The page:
We are searching data for your request:
Upon completion, a link will appear to access the found materials.
Children show far-reaching impairments when neglected
Children should generally experience a lot of love and personal attention, but unfortunately this is not always the case. Neglecting children or experiencing abuse will have a lasting impact on their personal development. The stress hormone level of those affected is also significantly changed in the long term, which in turn can be accompanied by neurobiological impairments.
In a current study, scientists from the Medical Faculty of the University of Leipzig examined the stress hormone level in abused and neglected children and found that it is significantly lower than that of non-neglected children from a certain age onwards. A reaction with far-reaching neurobiological consequences. The results of the study were published in the specialist journal "Journal of Child Psychology and Psychatry".
Stress hormone levels have been studied in more than 500 children
Scientists at the University of Leipzig examined the effects of neglect and abuse on children's stress hormone levels in more than 500 children. According to the university, around half of the children had experienced violence, sexual abuse or neglect during childhood - "be it physical, emotional or cognitive." To compare the stress hormone level in abused and non-abused children, the researchers analyzed the children's cortisol level aged 3 to 16 years. Cortisol is one of many stress hormones that provides the body with energy quickly and directly in certain situations, the scientists explain. The hormone concentration in the hair of abused children and non-abused children from the so-called "LIFE Child Depression Cohort" of the Leipzig Research Center for Civilization Diseases was checked.
Hair analysis for stress hormone is a relatively new method
The cortisol is stored in the hair over long periods of time, which makes it easy to measure. "This is a very special aspect of our study, because the hair analysis for stress hormones has not been around for a long time and it has never been used in such a large sample of stressed and unencumbered children," emphasizes study leader Dr. Lars White from the clinic and polyclinic for psychiatry, psychotherapy and psychosomatic medicine in childhood and adolescence at the University Hospital Leipzig. With the help of the method, the cortisol level can be observed over several months and shows the long-term adaptation of the body to stressful situations, explains the expert.
Stress hormone levels fall below normal values
According to the researchers, stressful situations also include neglect. A large number of children in the sample are affected. However, the aspect remains underrepresented in public perception. "We speak of neglecting neglect," says the study director. Neglecting the children could have serious consequences. "In our study, the greatest effects in stress hormone levels occurred for this group," said Dr. White. The study provides evidence that chronic stress - from which the abused children suffer - causes the stress hormone level to drop at a certain point, the body practically adapts to the situation with an exhaustion reaction, and the stress hormone level then falls below the normal level.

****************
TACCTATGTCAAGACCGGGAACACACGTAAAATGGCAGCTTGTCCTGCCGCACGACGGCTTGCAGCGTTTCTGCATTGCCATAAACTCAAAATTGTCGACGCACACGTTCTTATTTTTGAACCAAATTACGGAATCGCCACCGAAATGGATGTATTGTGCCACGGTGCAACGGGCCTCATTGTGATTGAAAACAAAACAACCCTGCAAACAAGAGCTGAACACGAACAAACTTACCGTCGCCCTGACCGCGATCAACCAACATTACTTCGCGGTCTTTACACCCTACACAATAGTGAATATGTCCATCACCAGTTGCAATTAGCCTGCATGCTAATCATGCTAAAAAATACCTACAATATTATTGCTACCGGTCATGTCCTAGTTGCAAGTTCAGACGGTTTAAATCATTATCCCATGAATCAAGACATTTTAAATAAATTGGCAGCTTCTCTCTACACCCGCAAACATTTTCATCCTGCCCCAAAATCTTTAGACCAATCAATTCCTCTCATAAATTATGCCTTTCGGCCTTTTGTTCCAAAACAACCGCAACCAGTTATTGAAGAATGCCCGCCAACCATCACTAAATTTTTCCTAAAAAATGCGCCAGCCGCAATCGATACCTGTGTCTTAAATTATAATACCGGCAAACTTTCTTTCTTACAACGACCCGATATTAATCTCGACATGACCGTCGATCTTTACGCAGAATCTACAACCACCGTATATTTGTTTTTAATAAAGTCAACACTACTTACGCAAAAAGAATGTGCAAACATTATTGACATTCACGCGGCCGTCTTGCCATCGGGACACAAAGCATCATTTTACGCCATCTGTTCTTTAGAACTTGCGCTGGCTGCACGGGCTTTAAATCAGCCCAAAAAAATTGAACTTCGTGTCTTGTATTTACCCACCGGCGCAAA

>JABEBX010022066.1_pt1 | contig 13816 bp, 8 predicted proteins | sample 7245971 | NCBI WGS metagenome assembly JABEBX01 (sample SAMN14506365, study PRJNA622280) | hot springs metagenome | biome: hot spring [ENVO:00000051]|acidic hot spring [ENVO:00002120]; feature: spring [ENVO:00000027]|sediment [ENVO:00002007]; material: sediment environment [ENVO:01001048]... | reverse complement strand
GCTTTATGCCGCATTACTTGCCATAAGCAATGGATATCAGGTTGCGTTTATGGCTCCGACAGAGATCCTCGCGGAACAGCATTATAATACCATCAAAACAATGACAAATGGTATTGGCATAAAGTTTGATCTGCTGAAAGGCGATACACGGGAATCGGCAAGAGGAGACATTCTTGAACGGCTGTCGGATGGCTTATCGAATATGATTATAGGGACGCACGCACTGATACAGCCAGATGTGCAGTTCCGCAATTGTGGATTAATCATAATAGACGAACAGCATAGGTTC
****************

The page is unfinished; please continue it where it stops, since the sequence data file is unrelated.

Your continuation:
Biological stress regulation systems are increasingly overwhelmed
According to the expert, the observed effect may also serve to protect other body systems from excessive cortisol release. The changes in cortisol levels in children with experience of neglect and abuse in infancy can be observed particularly clearly, the Leipzig researchers report. "We know that neglected and abused children are permanently exposed to high levels of stress in their lives, but their biological stress regulation systems are increasingly less able to regulate these stress experiences in such a way that they contribute to a healthy development process," said Dr. White.
Remaining time window to avoid impairments
According to the Leipzig physicians, the changed cortisol level can have serious consequences and further neurobiological changes “which can manifest themselves in increased aggressiveness, hyperactivity or even anxiety”. The lower stress hormone levels found, however, only occurred in children aged nine and a half years, which resulted in a time window in early childhood in which the effect could not yet be observed. According to this, "Interventions such as therapy and support offers must take place as early as possible, ideally before the age of nine, in order to improve the living conditions for the child," explains Dr. With timely intervention, the fatigue reaction and thus the drop in stress hormone levels can still be prevented. (fp)